Singapore's swimming future is bright
Singapore's 23 golds match their best haul of 2015 at home, with a near-perfect 5 from 6 on final day
The final day of SEA Games action in the pool went swimmingly for Singapore, with the team matching their best-ever gold haul at the biennial Games last night.
They nearly completed a clean sweep of the six events yesterday, with Christie Chue's silver in the women's 100m breaststroke representing the only one that got away.
Singapore's swimmers proved to be sharks at New Clark City Aquatics Center, albeit with a nose for gold rather than blood as they racked up 23 golds - equalling their most successful Games in 2015 on home soil.
It is also comfortably more than their best away haul of 19 in Kuala Lumpur two years ago.
Said national training centre head coach Gary Tan: "It's like a wish come true for the team. The team just stuck to the game plan and every single day they just worked hard...
"I cannot be more proud. This team, with all the younger kids coming through and the way they have been developing, there are more names in there... (than) just (Quah) Zheng Wen, Joseph (Schooling) and (Quah) Ting (Wen).
"So the future looks good for Singapore swimming."
What makes Singapore's performances in the Philippines more impressive is the improved diversity of gold medallists.
The 12 swimmers who won individual races - including first-time gold medallists Elena Pedersen, 15; Gan Ching Hwee, 16; and Jonathan Tan, 17 - in Clark is double the number from the 2015 Games.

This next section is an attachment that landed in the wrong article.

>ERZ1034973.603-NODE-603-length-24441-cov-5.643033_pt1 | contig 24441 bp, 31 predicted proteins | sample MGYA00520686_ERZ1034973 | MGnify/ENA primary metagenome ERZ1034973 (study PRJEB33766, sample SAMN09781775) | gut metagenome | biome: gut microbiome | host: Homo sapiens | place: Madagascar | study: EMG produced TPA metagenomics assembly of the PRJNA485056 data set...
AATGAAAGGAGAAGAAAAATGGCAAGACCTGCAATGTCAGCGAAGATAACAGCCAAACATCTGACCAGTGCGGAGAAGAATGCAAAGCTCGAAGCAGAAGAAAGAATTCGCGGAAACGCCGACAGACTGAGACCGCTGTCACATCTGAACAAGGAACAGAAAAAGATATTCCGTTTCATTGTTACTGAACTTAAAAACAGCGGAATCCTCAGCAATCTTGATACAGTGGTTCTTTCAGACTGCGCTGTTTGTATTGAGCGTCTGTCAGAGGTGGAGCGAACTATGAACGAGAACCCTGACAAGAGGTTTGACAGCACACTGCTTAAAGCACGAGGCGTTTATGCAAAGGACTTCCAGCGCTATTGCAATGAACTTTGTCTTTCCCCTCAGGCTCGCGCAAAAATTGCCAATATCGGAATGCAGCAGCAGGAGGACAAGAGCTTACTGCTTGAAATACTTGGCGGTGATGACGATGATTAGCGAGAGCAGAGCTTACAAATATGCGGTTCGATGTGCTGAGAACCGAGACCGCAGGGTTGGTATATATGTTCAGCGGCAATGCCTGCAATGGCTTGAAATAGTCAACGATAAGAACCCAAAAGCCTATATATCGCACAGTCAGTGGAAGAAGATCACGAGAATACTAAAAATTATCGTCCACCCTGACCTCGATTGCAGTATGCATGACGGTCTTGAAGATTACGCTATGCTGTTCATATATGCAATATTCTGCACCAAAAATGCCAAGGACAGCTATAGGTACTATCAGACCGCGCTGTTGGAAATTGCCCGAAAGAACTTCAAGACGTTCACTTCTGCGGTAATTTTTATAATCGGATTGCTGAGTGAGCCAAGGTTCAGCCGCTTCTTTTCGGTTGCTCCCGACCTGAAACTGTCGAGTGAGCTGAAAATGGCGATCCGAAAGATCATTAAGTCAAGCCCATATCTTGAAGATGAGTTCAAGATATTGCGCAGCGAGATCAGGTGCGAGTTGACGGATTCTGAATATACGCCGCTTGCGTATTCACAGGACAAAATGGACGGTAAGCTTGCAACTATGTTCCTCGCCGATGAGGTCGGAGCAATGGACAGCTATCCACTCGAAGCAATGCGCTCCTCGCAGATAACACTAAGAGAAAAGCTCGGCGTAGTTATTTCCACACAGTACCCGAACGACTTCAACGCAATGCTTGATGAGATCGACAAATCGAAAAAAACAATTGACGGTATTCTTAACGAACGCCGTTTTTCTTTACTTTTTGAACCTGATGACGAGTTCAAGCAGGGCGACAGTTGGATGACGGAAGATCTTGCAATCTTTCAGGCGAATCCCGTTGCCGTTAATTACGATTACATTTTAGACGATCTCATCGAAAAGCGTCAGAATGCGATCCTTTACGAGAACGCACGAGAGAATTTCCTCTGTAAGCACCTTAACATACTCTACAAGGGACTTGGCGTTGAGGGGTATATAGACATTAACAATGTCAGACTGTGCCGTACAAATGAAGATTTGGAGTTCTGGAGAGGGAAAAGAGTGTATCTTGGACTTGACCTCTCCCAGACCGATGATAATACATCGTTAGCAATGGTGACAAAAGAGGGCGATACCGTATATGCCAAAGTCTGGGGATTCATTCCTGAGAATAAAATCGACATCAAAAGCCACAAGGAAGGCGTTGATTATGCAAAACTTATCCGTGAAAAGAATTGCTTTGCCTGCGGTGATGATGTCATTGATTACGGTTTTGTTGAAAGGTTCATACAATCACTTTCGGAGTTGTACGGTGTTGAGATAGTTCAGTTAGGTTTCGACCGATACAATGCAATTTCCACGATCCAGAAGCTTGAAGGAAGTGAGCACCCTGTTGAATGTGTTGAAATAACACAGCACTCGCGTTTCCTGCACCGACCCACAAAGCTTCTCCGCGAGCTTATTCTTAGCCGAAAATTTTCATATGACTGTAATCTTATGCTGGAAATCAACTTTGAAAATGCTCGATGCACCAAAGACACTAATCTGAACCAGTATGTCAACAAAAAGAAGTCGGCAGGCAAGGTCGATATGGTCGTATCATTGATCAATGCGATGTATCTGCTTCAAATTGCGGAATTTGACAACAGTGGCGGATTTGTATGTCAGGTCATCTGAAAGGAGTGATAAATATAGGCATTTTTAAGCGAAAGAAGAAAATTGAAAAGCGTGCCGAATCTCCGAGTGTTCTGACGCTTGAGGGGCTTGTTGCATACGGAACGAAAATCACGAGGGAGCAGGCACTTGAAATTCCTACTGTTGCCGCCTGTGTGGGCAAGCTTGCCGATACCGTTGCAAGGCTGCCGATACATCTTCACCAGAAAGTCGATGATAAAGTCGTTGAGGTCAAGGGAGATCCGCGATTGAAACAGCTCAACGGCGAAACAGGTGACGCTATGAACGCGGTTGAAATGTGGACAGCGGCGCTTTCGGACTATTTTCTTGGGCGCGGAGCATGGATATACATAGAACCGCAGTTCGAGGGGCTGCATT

Then, Tao Li, Schooling and Zheng Wen accounted for 14 individual golds among themselves.
At the 2017 Games, there were seven individual race winners.
On his young teammates' performances in Clark, the 23-year-old Zheng Wen said: "It's very impressive.
"We're getting older and we don't know how long we are going to be on the same relay (team)...
"So it's always nice seeing the next generation of swimmers coming up and pushing the boundaries...
"I'm just pumped to maybe be a spectator and watch my younger sister (18-year-old quadruple gold medallist Jing Wen)... it'll be fun."
To put the swimmers' haul from the Philippines in perspective, Singapore won over 60 per cent of all gold medals on offer.
Over six days, they set 26 personal bests, nine national records, 15 meet records and made three Olympic "A" qualifying timings.
Despite surpassing Singapore Swimming Association president Lee Kok Choy's target of 19 golds, national swimming head coach and performance director Stephan Widmer wants to improve the talent pipeline.
He said: "Singapore came together... We had so many first-timers here that won gold medals, that shows the pipeline is starting to build.
"We're not there yet, we want more upward pressure from more younger kids coming through.
"I want coaches to dream as well, to put more swimmers in the team, but it's starting to go in the right direction."
Last night definitely went in the right direction from the start, with Ching Hwee winning the women's 800m freestyle.
It was a sign of things to come as Zheng Wen won the 200m butterfly, before Jonathan and Ting Wen starred in Singapore's fifth and sixth one-two finishes of the Games.
The 4x100m medley relay team of Schooling, Darren Chua, Lionel Khoo and Zheng Wen then wrapped up a historic meet by sealing Singapore's clean sweep of the relay events for the third Games running.